Danny’s next two charges are for firearms violations. For those of us who grew up in a relatively safe environment, it’s easy to see illegal firearm possession as a straightforward violent act. The problem is that if you are a man living in a community where gun violence is a constant threat, it’s possible that you may feel the need to carry a firearm for self-defense. Violent offenders and potential victims are muddied in this equation — sometimes within the same person. The fear certainly does not excuse carrying an illegal firearm but it may explain it.
We don’t know why Danny carried an illegal firearm. We do know that the offense made him a felon.
Barely entering his mid-20s, Danny bore the scarlet “F” on his chest. The mark could deter potential employers and could prevent him from ever working as a doctor, nurse, lawyer, dentist, pharmacist, real estate agent, teacher, social worker, or physical therapist due to licensing qualifications. As a convicted felon, he is no longer eligible for state-funded housing assistance or student loans for college. He can’t serve in the military, and he’s banned for life from possessing a firearm. Door after door was closed in his face, his future limited to a narrow corridor before he was even old enough to rent a car.
Without excusing Danny’s behavior, consider the world in which he now lived. He had a criminal record, limited access to legal employment, and many of his friends and members of his support system were probably gang members.
What’s worse is that every time that Danny was incarcerated it wasn’t a respite from gang culture. Gangs have a massive degree of control in California prisons and jails. They regulate social and economic affairs and joining a gang can help protect you from an otherwise dangerous environment.
Incarceration also removed Danny from home. This is important because of the second thing I know about Danny: Since his first conviction at 21, Danny has become the father of four children. His years of incarceration mean that he missed first days of school, summer barbecues, bike rides, and birthday parties. Danny’s absence has caused his children to inherit a gang-induced trauma. To escape the violence that swallowed their father will require hard work and an external support system exemplifying alternate life paths.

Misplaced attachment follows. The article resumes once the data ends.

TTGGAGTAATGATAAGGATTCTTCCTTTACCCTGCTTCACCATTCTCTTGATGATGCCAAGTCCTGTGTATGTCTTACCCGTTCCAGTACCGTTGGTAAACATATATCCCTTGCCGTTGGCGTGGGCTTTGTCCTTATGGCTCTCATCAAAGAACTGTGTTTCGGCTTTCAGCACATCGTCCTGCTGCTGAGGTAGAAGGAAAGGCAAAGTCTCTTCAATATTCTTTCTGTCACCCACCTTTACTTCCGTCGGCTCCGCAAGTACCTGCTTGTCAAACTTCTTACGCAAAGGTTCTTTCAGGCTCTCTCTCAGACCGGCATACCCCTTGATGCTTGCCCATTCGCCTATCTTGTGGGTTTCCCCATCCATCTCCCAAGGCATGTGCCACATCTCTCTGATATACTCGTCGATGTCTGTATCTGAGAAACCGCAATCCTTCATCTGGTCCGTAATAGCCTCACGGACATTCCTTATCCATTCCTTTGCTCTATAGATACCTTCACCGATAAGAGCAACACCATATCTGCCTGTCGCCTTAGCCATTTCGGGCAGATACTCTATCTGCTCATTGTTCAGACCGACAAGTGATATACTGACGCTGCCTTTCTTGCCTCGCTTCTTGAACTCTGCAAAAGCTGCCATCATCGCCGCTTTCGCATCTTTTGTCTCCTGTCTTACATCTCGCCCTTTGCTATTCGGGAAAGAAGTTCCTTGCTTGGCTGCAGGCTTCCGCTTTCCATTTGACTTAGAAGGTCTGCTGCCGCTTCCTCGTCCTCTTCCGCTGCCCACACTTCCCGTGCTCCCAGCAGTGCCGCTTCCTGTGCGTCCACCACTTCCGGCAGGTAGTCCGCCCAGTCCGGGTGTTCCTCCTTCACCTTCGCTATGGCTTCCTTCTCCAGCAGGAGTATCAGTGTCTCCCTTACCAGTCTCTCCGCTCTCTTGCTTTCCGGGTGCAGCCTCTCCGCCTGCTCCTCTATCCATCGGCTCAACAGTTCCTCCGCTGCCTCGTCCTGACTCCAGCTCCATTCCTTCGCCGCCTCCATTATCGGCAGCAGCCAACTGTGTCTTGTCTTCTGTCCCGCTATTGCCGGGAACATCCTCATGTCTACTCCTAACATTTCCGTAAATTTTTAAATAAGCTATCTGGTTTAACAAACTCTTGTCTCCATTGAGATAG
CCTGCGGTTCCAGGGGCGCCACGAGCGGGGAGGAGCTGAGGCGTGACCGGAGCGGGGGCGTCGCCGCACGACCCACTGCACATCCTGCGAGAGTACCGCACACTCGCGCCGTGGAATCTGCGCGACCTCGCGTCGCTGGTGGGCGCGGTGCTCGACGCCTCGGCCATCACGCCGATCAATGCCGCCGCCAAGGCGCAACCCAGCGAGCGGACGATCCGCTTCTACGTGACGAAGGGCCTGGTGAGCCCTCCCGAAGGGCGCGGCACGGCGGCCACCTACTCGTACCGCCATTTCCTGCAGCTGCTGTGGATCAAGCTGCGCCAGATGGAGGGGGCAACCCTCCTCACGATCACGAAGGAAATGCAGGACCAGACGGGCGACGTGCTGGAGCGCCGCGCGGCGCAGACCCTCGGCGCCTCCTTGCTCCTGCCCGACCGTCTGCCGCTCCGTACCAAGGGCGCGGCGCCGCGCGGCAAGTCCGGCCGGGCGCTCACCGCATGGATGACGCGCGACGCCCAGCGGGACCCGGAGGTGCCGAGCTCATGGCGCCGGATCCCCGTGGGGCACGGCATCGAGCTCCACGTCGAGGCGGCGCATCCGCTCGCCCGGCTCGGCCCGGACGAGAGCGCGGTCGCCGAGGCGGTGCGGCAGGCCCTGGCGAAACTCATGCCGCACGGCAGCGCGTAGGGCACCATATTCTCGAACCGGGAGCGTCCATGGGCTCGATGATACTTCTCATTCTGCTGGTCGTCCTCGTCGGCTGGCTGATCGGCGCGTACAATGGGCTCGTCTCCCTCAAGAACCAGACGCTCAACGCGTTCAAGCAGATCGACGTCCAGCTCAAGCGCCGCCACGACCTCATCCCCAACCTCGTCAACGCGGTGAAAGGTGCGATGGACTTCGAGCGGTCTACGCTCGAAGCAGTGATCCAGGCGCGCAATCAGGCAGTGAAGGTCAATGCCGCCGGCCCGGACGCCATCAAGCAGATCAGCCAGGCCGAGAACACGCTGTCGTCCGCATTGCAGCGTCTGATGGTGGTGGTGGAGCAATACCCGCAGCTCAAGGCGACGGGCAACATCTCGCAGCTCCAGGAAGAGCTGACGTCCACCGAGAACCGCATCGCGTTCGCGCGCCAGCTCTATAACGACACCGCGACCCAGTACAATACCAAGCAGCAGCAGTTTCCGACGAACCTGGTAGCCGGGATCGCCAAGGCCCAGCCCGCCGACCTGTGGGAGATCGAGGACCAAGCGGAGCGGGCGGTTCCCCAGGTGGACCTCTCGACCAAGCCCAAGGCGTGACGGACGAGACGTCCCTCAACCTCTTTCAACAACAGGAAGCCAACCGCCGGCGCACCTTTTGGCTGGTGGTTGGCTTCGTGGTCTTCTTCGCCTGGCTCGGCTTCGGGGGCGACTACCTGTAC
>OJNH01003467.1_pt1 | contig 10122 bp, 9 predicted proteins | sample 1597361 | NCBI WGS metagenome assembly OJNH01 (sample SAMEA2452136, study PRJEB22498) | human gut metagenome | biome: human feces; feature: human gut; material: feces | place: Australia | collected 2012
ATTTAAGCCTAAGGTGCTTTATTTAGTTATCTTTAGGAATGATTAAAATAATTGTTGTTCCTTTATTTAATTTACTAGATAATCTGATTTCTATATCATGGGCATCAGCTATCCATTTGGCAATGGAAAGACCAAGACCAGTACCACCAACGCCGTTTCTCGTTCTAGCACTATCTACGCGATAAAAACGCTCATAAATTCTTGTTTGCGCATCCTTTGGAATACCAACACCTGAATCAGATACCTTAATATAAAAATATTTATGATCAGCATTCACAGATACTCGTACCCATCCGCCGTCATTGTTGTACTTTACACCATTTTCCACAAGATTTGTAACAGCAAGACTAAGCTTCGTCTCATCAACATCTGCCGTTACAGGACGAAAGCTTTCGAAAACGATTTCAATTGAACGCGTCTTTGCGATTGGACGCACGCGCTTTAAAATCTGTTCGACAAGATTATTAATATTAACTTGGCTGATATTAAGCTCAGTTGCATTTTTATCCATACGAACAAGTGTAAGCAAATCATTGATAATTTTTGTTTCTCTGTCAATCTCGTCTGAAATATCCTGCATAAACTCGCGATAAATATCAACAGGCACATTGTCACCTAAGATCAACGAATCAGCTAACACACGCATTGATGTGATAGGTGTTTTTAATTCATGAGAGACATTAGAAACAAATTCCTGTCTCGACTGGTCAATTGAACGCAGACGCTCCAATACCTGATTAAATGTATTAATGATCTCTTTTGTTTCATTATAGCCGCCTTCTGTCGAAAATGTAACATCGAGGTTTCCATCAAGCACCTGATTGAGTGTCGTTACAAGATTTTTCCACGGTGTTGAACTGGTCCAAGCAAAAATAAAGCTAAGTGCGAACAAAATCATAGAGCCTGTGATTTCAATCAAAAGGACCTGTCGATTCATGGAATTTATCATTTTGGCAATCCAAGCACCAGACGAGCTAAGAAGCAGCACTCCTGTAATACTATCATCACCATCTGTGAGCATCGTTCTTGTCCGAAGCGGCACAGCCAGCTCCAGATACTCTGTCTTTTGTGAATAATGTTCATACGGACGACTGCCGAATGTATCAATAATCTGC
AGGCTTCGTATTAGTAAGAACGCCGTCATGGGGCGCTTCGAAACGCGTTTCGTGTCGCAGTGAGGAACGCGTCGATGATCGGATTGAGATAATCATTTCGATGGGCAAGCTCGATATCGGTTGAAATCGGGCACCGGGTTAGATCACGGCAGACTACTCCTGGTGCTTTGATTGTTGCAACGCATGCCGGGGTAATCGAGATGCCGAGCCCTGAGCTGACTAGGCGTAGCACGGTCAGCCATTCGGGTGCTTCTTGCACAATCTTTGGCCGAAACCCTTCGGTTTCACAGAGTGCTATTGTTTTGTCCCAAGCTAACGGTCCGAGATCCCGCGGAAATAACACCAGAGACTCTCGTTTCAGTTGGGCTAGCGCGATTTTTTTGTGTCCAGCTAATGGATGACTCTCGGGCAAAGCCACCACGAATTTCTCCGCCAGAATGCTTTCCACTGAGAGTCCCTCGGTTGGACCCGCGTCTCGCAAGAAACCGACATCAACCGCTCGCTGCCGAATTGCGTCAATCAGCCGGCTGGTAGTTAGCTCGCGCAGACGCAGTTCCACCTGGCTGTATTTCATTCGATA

Back to September 4 and Danny is at his preliminary hearing. His charge for the graffiti: felony vandalism. Seven years ago Danny was in court for the exact same offense, but this time Danny isn’t just some kid who sprayed paint on a wall. This time he is a convicted felon. In between these offenses the criminal justice system has made no attempts at restorative justice, rehabilitation, or diversion, nothing to equip Danny to reinvent his life outside of a gang identity. Instead it has repeatedly enforced a punitive justice. The same hammer used on the same stubborn nail, smashed repeatedly until it is entrenched in the system.
Now the graffiti is more than just Danny’s crime. It’s his identity. He now has a six-inch tattoo on the back of his shaved head, a kind of self-sanctioned graffiti.
The bold blue letters read: HLP.
California Penal Code section 186.22 – STEP Act
California Penal Code section 211 – robbery
California Penal Code section 29800(a)(1) – felon possession of a firearm
California Penal Code section 594 – vandalism and graffiti
California Penal Code section 25400 – carrying a concealed firearm
The Atlantic, “How Gangs Took Over Prisons” by Graeme Wood
The Office of Legislative Research “Consequences of a Felony Conviction” by Christopher Reinhart
U.S. Department of Justice, Office of Justice Programs, Bureau of Justice Statistics: SPECIAL REPORT “Recidivism of Prisoners Released in 30 States in 2005: Patterns from 2005 to 2010” by Matthew R. Durose, Alexia D. Cooper, and Howard N. Snyder